Friday, October 8th
Honda, 3:00 p.m.
The sun was relentlessly blaring down upon Miike Snow and their abnormally large crowd. The combination of the innate drawing power of heavy electronic beats and the close proximity of the Honda Stage to the AMD stage made for an absurdly large crowd at Miike Snow. Dressed in all black, with a black banner behind them, the six man electro-pop crew was sweating bullets in the Texas heat. Multiply the heat and their costumes by their intense sound and that makes for one supremely blazing performance. I mean that past sentence literally and figuratively, but mostly literally. Miike Snow only had a decent debut album, and performed slightly above par at ACL. Maybe it was the heat, but the show seemed to slump a bit after they inched a few songs into the set.
ZYNC Card, 3:00 p.m.
An unreasonably small crowd (considering the 70,000 people at ACL) gathered to hear one of the best acts to come out of 2009. Sporting a new haircut, Girls‘ Chris Owens was almost too calm as he and his band ran through their fairly small catalog. Im sure that touring the same material for two years would be taxing on anyone, but they seemed downright bored. Dont get me wrong, it sounded spot on, and I always love seeing Girls live, but I think the rumors of disharmony that surfaced at Matador at 21 might hold some water. They need to get off the road and into the studio soon. Hellhole Ratrace, Laura, and Lust For Life all got the crowd pumped, but it was only an intro to the great day that was to come.
The Black Keys
AMD, 4:00 p.m.
One of the more prominent victims of the strange scheduling was The Black Keys. They did get the amount of standing space to accommodate the massive hoard that came to listen to their unique style Blues-Rock, but the early slot was perplexing to me. Why book such a large act so early in the day? No sense in playing the blame game, though, especially because The Black Keys took it in stride and rocked Austin to its knees. With hits from all over their vast back catalog, the Akron duo wowed everybody at the festival. Your Touch, I Got Mine, and newbie Everlasting Light all saw plenty of applause, and rightfully so. The Black Keys were one of the best acts booked at this years ACL, hands down.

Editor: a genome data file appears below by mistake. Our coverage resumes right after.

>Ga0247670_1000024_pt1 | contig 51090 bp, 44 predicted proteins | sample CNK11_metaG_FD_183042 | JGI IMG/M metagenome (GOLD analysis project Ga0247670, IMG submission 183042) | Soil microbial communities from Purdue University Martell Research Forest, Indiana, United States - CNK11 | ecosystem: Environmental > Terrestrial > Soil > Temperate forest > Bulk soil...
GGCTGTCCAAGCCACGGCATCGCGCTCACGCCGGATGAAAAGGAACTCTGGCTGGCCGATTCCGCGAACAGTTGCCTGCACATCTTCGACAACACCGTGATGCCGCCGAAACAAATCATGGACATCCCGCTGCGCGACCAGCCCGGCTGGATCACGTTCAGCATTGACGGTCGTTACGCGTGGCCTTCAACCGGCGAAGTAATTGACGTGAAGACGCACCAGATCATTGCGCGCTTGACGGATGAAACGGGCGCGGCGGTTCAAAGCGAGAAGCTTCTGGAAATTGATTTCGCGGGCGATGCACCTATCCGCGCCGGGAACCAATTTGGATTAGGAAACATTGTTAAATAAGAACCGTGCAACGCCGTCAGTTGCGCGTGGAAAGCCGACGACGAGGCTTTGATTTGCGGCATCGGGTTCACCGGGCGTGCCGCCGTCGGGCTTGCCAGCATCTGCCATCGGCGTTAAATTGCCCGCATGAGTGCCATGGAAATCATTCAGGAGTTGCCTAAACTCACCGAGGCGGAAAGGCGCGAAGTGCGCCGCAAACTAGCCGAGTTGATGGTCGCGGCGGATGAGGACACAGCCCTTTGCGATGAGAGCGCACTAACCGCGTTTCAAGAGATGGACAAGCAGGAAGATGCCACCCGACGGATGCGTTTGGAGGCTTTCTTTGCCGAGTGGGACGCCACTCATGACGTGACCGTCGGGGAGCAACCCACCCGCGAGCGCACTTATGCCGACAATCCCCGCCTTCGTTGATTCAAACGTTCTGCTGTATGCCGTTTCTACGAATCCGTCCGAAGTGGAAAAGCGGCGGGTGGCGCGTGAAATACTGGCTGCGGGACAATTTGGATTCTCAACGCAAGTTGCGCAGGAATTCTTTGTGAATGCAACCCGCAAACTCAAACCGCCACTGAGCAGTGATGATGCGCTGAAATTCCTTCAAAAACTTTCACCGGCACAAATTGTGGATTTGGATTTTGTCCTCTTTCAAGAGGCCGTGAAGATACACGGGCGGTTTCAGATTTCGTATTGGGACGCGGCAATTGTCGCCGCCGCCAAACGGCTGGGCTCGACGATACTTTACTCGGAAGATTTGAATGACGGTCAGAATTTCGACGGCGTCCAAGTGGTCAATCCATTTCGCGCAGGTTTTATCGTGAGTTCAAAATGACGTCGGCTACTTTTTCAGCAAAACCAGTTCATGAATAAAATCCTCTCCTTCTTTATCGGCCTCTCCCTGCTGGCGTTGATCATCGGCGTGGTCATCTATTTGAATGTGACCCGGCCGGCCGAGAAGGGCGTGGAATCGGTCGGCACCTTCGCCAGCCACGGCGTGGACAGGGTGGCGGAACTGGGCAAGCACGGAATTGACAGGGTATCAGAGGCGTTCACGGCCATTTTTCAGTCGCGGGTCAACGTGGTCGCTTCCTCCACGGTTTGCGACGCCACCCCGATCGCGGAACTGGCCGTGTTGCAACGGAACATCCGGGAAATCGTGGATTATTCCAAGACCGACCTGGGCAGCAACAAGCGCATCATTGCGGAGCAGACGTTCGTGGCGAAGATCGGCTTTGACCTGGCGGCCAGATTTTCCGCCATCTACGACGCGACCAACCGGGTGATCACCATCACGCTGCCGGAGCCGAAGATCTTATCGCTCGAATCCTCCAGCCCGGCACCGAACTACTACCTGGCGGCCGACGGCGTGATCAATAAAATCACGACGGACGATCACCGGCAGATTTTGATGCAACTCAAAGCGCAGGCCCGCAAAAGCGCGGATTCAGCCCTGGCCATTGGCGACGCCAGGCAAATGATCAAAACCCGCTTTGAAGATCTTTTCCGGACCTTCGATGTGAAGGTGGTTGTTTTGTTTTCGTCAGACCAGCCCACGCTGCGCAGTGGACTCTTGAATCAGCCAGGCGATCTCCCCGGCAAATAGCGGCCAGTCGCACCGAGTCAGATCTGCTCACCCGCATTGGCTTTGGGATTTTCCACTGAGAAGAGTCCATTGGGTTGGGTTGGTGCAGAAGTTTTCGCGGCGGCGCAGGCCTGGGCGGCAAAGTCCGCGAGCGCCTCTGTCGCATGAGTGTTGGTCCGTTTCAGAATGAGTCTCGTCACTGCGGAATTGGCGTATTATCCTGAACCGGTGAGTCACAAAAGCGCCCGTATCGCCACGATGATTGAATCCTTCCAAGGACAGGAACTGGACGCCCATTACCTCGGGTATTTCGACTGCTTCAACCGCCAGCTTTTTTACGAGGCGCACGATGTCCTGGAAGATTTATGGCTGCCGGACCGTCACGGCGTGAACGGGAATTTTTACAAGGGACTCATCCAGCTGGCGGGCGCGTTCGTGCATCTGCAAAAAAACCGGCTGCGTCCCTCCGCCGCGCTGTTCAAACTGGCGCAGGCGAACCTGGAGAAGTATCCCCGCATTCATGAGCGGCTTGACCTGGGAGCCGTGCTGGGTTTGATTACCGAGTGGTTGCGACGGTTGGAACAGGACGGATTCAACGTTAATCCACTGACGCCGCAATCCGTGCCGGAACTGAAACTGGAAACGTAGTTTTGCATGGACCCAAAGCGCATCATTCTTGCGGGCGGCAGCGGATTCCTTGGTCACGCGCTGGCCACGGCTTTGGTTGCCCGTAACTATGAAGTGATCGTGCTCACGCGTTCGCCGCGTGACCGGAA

Honda, 5:00 p.m.
Photo by Paul Woodruff
In theory, Victoria LeGrand and Alex Scallys dreamy pop tunes should not have fit in well with the blistering heat of Texas. Its a bit more suited for a mirthless trip to the moon. But for whatever reason, the sights and sounds of Beach House went down blissfully smooth despite the dusty Texas heat. LeGrands never sounded better, and when the band arrived at their climactic version of Norway, the crowd couldnt help but be sucked in by the stark musicianship and the star-show being put on as a background. The biggest cheers, surprisingly, were for their older songs Gila and Heart of Chambers.
AMD, 6:00 p.m.
Photo by Paul Woodruff
Local Austin heroes Spoon took the stage to what was easily the biggest crowd at the AMD stage all weekend. But 16 years and counting behind the plate has given Britt Daniel time to polish his poise game. Completely at ease onstage, the natural-born frontman led the crowd through a set fraught with hit after hit. The hour long set played like a greatest hits album with the exception of when he invited The Fiery Furnaces Eleanor Friedberger for a duet version of Someone Something. That song was not only poorly delivered, but it received noticeably less fanfare. Every single other song, however, riled up the crowd. I Turn My Camera On, The Ghost of You Lingers, Dont You Evah, I Summon You, Dont Make Me A Target, and countless others made everyone remember why Spoon remains such a constant presence in independent music. They announced that this would be their last tour date for some time, and what better way to celebrate a wonderful album and ensuing tour than at one of the biggest festivals on earth which just so happens to be in their hometown.